Appendices for Immediate Closures and Violations Identified During Routine Inspections of Public Aquatic Facilities — Network for Aquatic Facility Inspection Surveillance, Five States, 2013

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Glossary of Terms Used in This Report

“Aquatic facility” means a physical place that contains one or more aquatic venues (e.g., a pool or hot tub/spa) and support infrastructure (e.g., chemical storage area).

“Aquatic venue” means an artificially constructed structure or modified natural structure where the general public is exposed to water intended for recreational or therapeutic purpose. Such structures do not necessarily contain standing water, so water exposure might occur via contact, ingestion, or inhalation. Examples include wave pools, lazy rivers, surf pools, hot tubs/spas, therapy pools, waterslide landing pools, and interactive water play venues.

“Free available chlorine” means the portion of the total chlorine that has not combined with other compounds (e.g., combined with nitrogenous compounds to form dichloramine or trichloramine) and is present as hypochlorous acid (HOCl) or hypochlorite ion (OCl). The pH of the water determines the relative amounts of hypochlorous acid and hypochlorite ion. HOCl is a very effective bactericide and is the active bactericide in the water. OCl is also a bactericide but acts more slowly than HOCl. As pH decreases, more HOCl is formed; however, as pH increases more OCl- is formed. Thus, chlorine is a more effective bactericide at pH =7.8 than at pH >7.8. Free available chlorine concentration must be maintained for adequate disinfection.

“Hot tub/spa” means a structure intended for either warm or cold water where prolonged exposure is not intended. Hot tub/spa structures are intended to be used for bathing or other recreational uses and are not usually drained and refilled after each use. Hot tubs/spas might be used for hydrotherapy and might have air induction bubbles and a recirculation system.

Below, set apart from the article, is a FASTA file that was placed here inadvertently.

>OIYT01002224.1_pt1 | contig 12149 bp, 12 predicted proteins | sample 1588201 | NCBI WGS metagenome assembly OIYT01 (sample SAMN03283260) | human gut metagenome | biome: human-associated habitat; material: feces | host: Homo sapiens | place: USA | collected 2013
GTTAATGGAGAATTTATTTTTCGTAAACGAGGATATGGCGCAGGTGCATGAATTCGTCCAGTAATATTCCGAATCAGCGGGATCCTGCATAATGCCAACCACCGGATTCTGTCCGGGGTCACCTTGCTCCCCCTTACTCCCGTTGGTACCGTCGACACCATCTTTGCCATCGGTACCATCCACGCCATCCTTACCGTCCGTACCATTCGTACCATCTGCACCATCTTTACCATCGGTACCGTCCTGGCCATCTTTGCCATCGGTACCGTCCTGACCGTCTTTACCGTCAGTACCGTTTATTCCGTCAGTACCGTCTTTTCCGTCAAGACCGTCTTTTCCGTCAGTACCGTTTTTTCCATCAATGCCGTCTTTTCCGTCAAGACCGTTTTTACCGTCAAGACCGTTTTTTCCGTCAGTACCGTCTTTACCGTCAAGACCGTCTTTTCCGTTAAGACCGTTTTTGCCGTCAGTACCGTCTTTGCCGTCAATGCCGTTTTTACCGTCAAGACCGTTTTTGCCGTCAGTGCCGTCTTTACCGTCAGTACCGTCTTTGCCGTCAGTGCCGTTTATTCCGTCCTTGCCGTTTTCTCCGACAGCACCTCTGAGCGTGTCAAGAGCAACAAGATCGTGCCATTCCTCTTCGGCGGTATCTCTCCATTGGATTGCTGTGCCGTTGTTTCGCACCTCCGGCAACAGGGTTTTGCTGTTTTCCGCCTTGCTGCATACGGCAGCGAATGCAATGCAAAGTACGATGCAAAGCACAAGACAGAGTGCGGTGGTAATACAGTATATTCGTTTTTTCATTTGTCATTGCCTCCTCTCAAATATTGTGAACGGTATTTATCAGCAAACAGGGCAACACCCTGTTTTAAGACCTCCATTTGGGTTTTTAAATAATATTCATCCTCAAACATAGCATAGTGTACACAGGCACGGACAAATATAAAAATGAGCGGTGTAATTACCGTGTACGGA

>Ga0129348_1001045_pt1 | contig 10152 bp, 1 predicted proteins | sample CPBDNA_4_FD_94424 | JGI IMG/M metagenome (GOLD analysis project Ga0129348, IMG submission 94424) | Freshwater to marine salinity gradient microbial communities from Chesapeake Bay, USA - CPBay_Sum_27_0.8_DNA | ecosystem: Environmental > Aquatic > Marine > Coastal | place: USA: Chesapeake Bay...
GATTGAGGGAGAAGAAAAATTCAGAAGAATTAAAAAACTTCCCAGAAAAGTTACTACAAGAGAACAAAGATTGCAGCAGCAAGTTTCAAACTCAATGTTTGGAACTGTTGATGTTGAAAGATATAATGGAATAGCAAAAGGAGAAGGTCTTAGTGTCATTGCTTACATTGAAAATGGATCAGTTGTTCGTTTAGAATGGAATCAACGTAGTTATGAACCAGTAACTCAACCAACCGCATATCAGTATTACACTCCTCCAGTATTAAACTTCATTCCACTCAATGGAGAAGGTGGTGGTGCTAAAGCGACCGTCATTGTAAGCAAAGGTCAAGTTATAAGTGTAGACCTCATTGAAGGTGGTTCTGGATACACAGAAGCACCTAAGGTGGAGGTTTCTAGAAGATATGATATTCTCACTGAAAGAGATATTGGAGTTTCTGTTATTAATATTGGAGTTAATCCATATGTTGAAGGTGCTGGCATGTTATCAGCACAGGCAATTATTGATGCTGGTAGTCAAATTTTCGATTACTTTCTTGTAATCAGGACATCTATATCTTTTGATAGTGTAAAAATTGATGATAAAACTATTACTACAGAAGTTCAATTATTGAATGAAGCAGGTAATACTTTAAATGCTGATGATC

“Interactive water play venue” means any indoor or outdoor installation that includes sprayed, jetted, or other water sources contacting bathers and not incorporating standing or captured water as part of the bather activity area. These aquatic venues are also known as splash pads, spray pads, wet decks, and water playgrounds.

“Pool” means a subset of aquatic venues designed to have standing water for total or partial bather immersion. This does not include hot tubs/spas.

“Wading pool” means any pool used exclusively for wading and intended for use by young children where the depth does not exceed 2 feet (0.6 m).


CDC’s Model Aquatic Health Code

Need for the Model Aquatic Health Code

Preventing aquatic facility–associated illness and injury calls for a strategy that requires at least three key components (known as the three E’s) of environmental health practice: education, engineering, and enforcement. In the United States, individual state and local public health jurisdictions write, enact, implement, and enforce their own unique public health codes covering the design, construction, operation, maintenance, and management of public aquatic facilities; residential aquatic facilities are usually covered under building codes. CDC’s Model Aquatic Health Code (MAHC; is national guidance that can be voluntarily adopted by state and local jurisdictions to minimize the risk of illness and injury at public aquatic venues. The MAHC includes recommendations for education- and engineering-based strategies, and when voluntarily adopted by state and local jurisdictions it also becomes an enforcement-based strategy.


Aquatic facility operators and staff, public health officials (e.g., environmental health practitioners, who inspect public aquatic facilities, epidemiologists, and health communication specialists), bathers, and parents of young bathers all need to be engaged to minimize the risk for aquatic facility–associated illness and injury. Ensuring that each stakeholder knows the steps to take to help prevent aquatic facility–associated outbreaks, drowning, and pool chemical–associated health events is necessary to promoting healthy and safe swimming. To properly operate and maintain public aquatic facilities, operators need training that includes essential topics such as water disinfection and chemistry, mechanical systems (including air handling systems), and other illness and injury risk-minimizing strategies. Studies have found that jurisdictions or public aquatic facilities requiring operator training have fewer violations and better disinfectant concentrations and pH than those jurisdictions or public aquatic facilities without such a requirement (1,2). Environmental health practitioners need to maintain current knowledge about the design, construction, operation, and maintenance of public aquatic facilities and the prevention of aquatic facility–associated illness and injury. Environmental health practitioners sometimes write and enact public aquatic facility codes and always implement and enforce them. Environmental health practitioners enforce design and construction standards through plan review and preoperational inspections, conducted after new construction or substantial alteration, and enforce operation and maintenance standards through routine, complaint, and follow-up inspections.